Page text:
“Mili, we will always be friends. Whatever else we become, we will always be friends. Will you remember that?”
Mili was in the middle of peeling the wrapper off her last remaining chocolate bar when she heard the knock. She took a quick bite and put the rest of it back in the empty fridge. Her stomach growled in protest. She hadn’t eaten anything all day. There were some noodles from Panda Kong in the fridge but she needed those for dinner.
Who could be knocking on her door? No one, and she meant no one, had ever knocked on that door in the four months that she had lived here. Except that one time those Jesus Christ people had stopped by and tried to give her a Bible. Another forceful knock. Too forceful. The Bible people had been too polite to knock this hard. Something about that knock made her defenses bristle.
It couldn’t possibly be Ridhi’s brother, could it? Ridhi had said they’d send him first.
Oh Lord. Oh Ganesha. Oh Krishna. What now? Ridhi was gone only about half an hour. If Mili let anything slip they would find Ridhi and Ravi before they got away. A complete tragedy-style ending to their love story. Mili could never let that happen. Never. Never.
She tiptoed to the door.
“Hello? Anybody there?” A deep, authoritative man’s voice shouted from the other side. A deep, authoritative Indian man’s voice. She looked through the fuzzy peephole. All she saw was a blurred outline of a large figure. Oh. Lord. She tiptoed backward and tripped over the shoes she’d left in the middle of the floor, and landed on her bum with a thud, knocking over the lone chair that stood in the middle of the room. Oh no, she had probably broken the one piece of living room furniture she owned.
“Hello?” the voice called again, sounding a little confused. He’d heard her. Oh Lord. She hurried to the balcony. No way was she going to be the reason for Ridhi taking on her monosyllabic-slash-near-suicidal avatar again. She leaned over the white spindle railing and saw her new bike on the bike rack just below her. It wasn’t much of a jump. Just about seven feet to the grassy mound below. She jumped.
She landed on her feet and then toppled headlong into her bike, which in turn crashed into the three other bikes next to it. Metal tore through her shirt and jabbed her shoulder. The crash made her ears ring. “Shh,” she hissed at the bike she was lying on and tried to straighten up.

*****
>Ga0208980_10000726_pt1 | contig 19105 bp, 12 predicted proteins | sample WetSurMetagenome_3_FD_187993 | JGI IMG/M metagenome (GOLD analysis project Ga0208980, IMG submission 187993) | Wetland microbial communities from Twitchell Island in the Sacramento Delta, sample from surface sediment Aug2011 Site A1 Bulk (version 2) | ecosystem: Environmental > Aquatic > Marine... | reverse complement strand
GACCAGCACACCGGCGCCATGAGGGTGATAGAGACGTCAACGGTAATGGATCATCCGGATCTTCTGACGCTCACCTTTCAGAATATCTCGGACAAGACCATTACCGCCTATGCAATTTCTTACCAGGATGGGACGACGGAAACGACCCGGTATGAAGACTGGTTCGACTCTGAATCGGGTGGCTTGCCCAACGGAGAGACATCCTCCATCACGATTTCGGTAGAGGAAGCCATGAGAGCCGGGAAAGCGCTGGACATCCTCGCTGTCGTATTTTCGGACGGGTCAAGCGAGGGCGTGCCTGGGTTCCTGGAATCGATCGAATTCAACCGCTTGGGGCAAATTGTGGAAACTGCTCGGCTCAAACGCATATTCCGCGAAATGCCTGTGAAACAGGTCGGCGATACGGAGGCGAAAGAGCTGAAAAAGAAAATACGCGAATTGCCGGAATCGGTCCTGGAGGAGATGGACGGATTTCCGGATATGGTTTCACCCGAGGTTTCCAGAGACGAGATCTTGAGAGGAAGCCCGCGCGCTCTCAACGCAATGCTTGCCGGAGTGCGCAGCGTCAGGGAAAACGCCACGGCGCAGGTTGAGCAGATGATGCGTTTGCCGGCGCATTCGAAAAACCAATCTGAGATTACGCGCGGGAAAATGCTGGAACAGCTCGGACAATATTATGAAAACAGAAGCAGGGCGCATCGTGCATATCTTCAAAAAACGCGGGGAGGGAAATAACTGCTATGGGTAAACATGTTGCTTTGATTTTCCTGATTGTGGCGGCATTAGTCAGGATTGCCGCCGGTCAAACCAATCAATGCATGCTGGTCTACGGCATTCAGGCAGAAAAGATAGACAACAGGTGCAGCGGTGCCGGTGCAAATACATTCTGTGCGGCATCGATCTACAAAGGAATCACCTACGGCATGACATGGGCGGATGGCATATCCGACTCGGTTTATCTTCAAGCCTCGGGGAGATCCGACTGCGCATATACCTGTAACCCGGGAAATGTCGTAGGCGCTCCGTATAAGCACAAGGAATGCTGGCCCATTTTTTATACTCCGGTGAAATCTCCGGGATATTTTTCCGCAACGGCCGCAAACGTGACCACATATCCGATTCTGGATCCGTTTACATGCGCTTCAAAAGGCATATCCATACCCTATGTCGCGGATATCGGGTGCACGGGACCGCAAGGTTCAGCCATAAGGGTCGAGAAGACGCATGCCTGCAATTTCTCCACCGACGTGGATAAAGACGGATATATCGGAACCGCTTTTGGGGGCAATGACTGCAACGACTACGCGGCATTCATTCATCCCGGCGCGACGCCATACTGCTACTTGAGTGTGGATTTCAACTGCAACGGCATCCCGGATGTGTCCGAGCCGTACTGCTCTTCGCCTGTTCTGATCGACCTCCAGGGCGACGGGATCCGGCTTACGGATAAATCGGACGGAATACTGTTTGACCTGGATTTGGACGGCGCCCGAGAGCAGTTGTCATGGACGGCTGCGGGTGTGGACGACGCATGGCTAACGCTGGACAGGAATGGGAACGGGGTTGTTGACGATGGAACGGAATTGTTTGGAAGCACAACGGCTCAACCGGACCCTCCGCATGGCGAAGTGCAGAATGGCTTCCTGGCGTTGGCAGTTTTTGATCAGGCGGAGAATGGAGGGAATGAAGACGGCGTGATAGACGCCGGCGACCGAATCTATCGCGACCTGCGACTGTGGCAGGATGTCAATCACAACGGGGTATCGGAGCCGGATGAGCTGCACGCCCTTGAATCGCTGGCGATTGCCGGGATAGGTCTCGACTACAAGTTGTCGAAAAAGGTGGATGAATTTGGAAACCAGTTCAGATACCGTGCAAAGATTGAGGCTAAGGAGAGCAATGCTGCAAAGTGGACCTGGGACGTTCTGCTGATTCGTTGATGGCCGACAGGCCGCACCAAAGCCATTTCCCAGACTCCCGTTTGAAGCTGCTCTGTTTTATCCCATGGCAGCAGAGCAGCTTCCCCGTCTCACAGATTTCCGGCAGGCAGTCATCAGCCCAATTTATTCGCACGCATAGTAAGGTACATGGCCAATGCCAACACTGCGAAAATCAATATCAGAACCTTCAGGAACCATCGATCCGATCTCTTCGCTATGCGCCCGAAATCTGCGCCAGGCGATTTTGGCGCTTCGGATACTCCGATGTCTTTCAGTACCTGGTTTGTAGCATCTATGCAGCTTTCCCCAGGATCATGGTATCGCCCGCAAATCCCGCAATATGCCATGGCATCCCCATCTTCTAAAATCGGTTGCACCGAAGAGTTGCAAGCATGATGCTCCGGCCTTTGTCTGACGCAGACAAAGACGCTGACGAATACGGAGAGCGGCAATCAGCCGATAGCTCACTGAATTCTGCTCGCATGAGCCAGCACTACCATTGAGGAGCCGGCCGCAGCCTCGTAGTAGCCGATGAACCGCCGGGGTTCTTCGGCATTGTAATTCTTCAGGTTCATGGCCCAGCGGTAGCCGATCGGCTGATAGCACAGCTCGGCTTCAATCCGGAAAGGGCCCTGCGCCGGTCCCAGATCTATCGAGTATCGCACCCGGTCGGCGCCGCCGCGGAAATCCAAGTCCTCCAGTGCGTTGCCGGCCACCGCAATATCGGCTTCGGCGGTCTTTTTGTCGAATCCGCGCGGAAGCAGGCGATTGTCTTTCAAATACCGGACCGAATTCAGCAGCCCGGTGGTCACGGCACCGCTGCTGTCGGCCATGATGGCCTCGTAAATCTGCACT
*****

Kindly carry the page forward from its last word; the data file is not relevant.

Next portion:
Samir heard a loud crash. He ran to the open stairwell and leaned over the railing. Some sort of crazy creature with the wildest mass of jet-black curls was dusting herself off and trying to grab a fluorescent yellow bike from a jumbled heap. Was she stealing it? In her rush to pry it free she stumbled backward and her eyes met his. Something in the way she looked at him set alarm bells gonging in his head. His eyes swept from her panicked stance to the low-hanging balcony. Had she jumped? Damn it.
“Hey! Wait a minute. Are you Malvika?” he yelled at her.
Her eyes widened to huge saucers, as if he’d accused her of something truly heinous. Was she crazy? She had to be because before he knew what to do next she yanked the bike free, hopped on it, and took off as if he were some sort of gangster chasing her with a gun.
He ran down the stairs, taking almost the entire flight in one leap, and saw her desperately peddling away from him. The rickety piece of shit she was riding wobbled and teetered, looking even more unstable than she did. She turned around and gave him another terrified glance. What was wrong with the woman? Just as she was about to turn away again the bike’s handle jerked at the most awkward angle as if it had a mind of its own and she went hurtling into a tree at the end of the street.
“Holy shit!” He ran to her.
By the time he got to her she was lying on her back, her butt pushed up against the tree trunk, her legs flipped over her head like some sort of contortionist yoga guru and the bike intertwined with her folded body. Through the tangle of hair, limbs, and fluorescent metal he heard a sob and a squeak.
“Hello? Are you all right?” Leaning over, he lifted a long spiral lock off her face. It bounced against his palm, soft as silk.
One huge, almond-shaped eye focused on him.